The T-Way bus route opened in 2003 and runs partly through Wetherill Park. It is also located close to the Westlink M7 Sydney Orbital motorway. The Horsley Drive is the major road which runs through Wetherill Park. Other major roads include Polding Street and Victoria Street.
According to the 2016 Census, the most common ancestries in Wetherill Park were Australian 10.6%, Italian 9.6%, English 8.9%, Assyrian 7.6% and Chinese 4.7%.
- Wetherill Park TAFE college.
- William Stimson Public School.
- Prairiewood High School
Parks and recreation
The suburb features a large recreational park and an urban forest, Wetherill Park Nature Reserve. Adjacent to that Reserve is the Emerson Street Reserve, which is a 6-hectare, rectangular-shaped sports ground which features a walking track, a tennis facility, a skate park, a basketball court, cricket practice nets and a soccer field. Although not in the suburb, Rosford Street Reserve is adjacent to the eastern outskirts of Wetherill Park.
Places of worship
Wetherill Park was once home to famous Italian footballer, Christian Vieri.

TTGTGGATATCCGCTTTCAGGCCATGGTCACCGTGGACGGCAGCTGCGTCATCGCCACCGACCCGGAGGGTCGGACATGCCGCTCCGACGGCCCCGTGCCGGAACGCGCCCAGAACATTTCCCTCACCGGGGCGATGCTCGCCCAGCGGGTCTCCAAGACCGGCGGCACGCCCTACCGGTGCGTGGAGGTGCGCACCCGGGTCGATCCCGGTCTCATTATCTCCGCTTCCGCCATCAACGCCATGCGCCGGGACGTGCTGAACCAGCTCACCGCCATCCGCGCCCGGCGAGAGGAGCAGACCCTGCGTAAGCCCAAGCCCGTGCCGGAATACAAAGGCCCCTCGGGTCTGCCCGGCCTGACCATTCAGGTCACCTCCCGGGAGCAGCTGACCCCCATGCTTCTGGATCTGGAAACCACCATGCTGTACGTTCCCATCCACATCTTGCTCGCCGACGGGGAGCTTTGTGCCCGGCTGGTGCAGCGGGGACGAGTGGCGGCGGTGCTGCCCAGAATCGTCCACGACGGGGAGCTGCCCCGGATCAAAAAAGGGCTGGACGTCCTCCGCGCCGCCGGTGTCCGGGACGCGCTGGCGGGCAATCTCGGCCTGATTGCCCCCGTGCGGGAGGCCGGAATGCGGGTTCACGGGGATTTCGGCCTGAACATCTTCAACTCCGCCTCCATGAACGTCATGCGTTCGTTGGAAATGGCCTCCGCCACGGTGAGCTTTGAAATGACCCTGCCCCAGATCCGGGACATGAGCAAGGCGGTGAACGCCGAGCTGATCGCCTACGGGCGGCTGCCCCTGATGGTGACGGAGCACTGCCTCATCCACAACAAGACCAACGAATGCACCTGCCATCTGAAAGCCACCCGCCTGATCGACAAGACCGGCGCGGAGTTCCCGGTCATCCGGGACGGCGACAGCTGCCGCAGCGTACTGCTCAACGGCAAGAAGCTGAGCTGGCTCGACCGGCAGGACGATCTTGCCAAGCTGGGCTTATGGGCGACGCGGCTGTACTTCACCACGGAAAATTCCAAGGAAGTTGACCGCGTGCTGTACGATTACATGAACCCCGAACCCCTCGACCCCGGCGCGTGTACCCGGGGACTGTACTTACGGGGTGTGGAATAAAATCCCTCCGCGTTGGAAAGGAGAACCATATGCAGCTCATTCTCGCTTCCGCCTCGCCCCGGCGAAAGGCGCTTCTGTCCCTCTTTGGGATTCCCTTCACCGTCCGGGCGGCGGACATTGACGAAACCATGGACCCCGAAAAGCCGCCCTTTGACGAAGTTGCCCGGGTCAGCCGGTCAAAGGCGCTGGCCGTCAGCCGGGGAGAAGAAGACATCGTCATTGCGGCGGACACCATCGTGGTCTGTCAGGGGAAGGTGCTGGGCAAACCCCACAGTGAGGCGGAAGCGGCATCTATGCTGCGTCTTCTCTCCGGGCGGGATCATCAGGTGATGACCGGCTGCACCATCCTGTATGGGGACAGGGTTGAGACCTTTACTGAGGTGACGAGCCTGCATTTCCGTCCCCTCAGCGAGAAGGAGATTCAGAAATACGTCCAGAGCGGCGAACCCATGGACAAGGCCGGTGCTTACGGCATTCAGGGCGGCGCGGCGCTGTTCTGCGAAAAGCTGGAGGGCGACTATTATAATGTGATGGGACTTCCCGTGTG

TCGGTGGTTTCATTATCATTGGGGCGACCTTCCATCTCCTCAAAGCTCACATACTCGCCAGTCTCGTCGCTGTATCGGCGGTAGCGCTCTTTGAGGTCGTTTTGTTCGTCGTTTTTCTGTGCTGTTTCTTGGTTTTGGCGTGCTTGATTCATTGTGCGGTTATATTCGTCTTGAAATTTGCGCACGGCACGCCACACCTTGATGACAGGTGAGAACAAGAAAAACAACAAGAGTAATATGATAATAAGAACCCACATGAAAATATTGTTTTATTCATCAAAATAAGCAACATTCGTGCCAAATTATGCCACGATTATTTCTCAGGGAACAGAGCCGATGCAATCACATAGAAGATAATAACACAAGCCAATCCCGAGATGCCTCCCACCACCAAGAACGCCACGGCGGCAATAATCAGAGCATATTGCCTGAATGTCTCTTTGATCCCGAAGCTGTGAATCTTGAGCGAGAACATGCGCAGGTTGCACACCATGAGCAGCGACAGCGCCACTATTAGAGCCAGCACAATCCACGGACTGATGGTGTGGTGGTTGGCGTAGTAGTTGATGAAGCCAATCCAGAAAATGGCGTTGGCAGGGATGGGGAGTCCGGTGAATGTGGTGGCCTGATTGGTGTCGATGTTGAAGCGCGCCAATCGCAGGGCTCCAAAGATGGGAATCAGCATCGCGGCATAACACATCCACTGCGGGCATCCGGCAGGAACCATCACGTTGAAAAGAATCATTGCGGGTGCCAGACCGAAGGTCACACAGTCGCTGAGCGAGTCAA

- Australian Bureau of Statistics (27 June 2017). "Wetherill Park (State Suburb)". 2016 Census QuickStats. Retrieved 27 June 2017.
- Australian Bureau of Statistics (31 October 2012). "2011 Community Profiles: Wetherill Park (State Suburb)". 2011 Census of Population and Housing. Retrieved 16 February 2014.
- "2006 census MapStats : Wetherill Park (State Suburb)". Australian Bureau of Statistics.
- http://www.fairfieldcity.nsw.gov.au/default.asp?iDocID=504&iNavCatID=3&iSubCatID=51 fairfield City History
- http://www.westlinkm7.com.au m7
- Fairfield City Council (1999) Strategic Plan for Fairfield City 1999-2010 Fairfield City Council
- http://www.fairfieldcity.nsw.gov.au/upload/jixey25822/AR1Overview.pdf Fairfield Council Annual Report 2006/2007
- http://www.fairfieldcity.nsw.gov.au/default.asp?iDocId=350&iSubCatID=165&iNavCatID=162 Kids get crafty as Shakespeare Park receives makeover
- "Leader advocated social harmony". Sydney Morning Herald. Fairfax. 18 February 2012. Retrieved 29 December 2014.